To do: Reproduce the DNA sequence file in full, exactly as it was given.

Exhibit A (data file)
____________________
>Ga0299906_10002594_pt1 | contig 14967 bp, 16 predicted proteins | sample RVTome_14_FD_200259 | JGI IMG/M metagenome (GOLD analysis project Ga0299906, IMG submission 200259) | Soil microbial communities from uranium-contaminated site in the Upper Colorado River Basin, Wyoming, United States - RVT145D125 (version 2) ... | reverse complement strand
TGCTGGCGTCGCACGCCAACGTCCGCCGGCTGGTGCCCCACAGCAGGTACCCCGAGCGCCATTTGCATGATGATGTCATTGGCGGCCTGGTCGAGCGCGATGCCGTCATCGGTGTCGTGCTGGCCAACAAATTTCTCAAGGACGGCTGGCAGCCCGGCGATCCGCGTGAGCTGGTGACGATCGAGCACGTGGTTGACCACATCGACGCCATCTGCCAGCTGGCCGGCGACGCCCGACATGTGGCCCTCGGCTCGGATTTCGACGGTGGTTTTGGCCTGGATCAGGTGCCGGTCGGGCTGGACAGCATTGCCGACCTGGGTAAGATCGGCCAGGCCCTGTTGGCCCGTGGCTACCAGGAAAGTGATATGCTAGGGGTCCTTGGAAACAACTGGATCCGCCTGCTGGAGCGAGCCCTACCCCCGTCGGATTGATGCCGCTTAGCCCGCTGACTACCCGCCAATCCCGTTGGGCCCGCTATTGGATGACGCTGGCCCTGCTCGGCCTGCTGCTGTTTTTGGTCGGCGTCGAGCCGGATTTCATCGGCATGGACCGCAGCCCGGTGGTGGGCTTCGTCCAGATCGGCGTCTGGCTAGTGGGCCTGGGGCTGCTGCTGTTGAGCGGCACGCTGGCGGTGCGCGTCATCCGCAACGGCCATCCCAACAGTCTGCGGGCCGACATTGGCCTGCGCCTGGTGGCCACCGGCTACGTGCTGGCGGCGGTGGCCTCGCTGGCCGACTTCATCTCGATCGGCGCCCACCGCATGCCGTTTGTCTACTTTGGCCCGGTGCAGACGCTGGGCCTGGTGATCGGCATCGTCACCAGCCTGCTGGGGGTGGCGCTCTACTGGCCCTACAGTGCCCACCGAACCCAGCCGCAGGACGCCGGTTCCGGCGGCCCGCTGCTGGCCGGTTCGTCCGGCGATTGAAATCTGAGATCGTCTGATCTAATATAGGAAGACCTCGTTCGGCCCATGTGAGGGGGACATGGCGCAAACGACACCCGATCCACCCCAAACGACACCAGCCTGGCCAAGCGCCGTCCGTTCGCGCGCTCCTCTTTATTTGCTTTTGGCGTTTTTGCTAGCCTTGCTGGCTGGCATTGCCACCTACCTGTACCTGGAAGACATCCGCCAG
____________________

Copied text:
>Ga0299906_10002594_pt1 | contig 14967 bp, 16 predicted proteins | sample RVTome_14_FD_200259 | JGI IMG/M metagenome (GOLD analysis project Ga0299906, IMG submission 200259) | Soil microbial communities from uranium-contaminated site in the Upper Colorado River Basin, Wyoming, United States - RVT145D125 (version 2) ... | reverse complement strand
TGCTGGCGTCGCACGCCAACGTCCGCCGGCTGGTGCCCCACAGCAGGTACCCCGAGCGCCATTTGCATGATGATGTCATTGGCGGCCTGGTCGAGCGCGATGCCGTCATCGGTGTCGTGCTGGCCAACAAATTTCTCAAGGACGGCTGGCAGCCCGGCGATCCGCGTGAGCTGGTGACGATCGAGCACGTGGTTGACCACATCGACGCCATCTGCCAGCTGGCCGGCGACGCCCGACATGTGGCCCTCGGCTCGGATTTCGACGGTGGTTTTGGCCTGGATCAGGTGCCGGTCGGGCTGGACAGCATTGCCGACCTGGGTAAGATCGGCCAGGCCCTGTTGGCCCGTGGCTACCAGGAAAGTGATATGCTAGGGGTCCTTGGAAACAACTGGATCCGCCTGCTGGAGCGAGCCCTACCCCCGTCGGATTGATGCCGCTTAGCCCGCTGACTACCCGCCAATCCCGTTGGGCCCGCTATTGGATGACGCTGGCCCTGCTCGGCCTGCTGCTGTTTTTGGTCGGCGTCGAGCCGGATTTCATCGGCATGGACCGCAGCCCGGTGGTGGGCTTCGTCCAGATCGGCGTCTGGCTAGTGGGCCTGGGGCTGCTGCTGTTGAGCGGCACGCTGGCGGTGCGCGTCATCCGCAACGGCCATCCCAACAGTCTGCGGGCCGACATTGGCCTGCGCCTGGTGGCCACCGGCTACGTGCTGGCGGCGGTGGCCTCGCTGGCCGACTTCATCTCGATCGGCGCCCACCGCATGCCGTTTGTCTACTTTGGCCCGGTGCAGACGCTGGGCCTGGTGATCGGCATCGTCACCAGCCTGCTGGGGGTGGCGCTCTACTGGCCCTACAGTGCCCACCGAACCCAGCCGCAGGACGCCGGTTCCGGCGGCCCGCTGCTGGCCGGTTCGTCCGGCGATTGAAATCTGAGATCGTCTGATCTAATATAGGAAGACCTCGTTCGGCCCATGTGAGGGGGACATGGCGCAAACGACACCCGATCCACCCCAAACGACACCAGCCTGGCCAAGCGCCGTCCGTTCGCGCGCTCCTCTTTATTTGCTTTTGGCGTTTTTGCTAGCCTTGCTGGCTGGCATTGCCACCTACCTGTACCTGGAAGACATCCGCCAG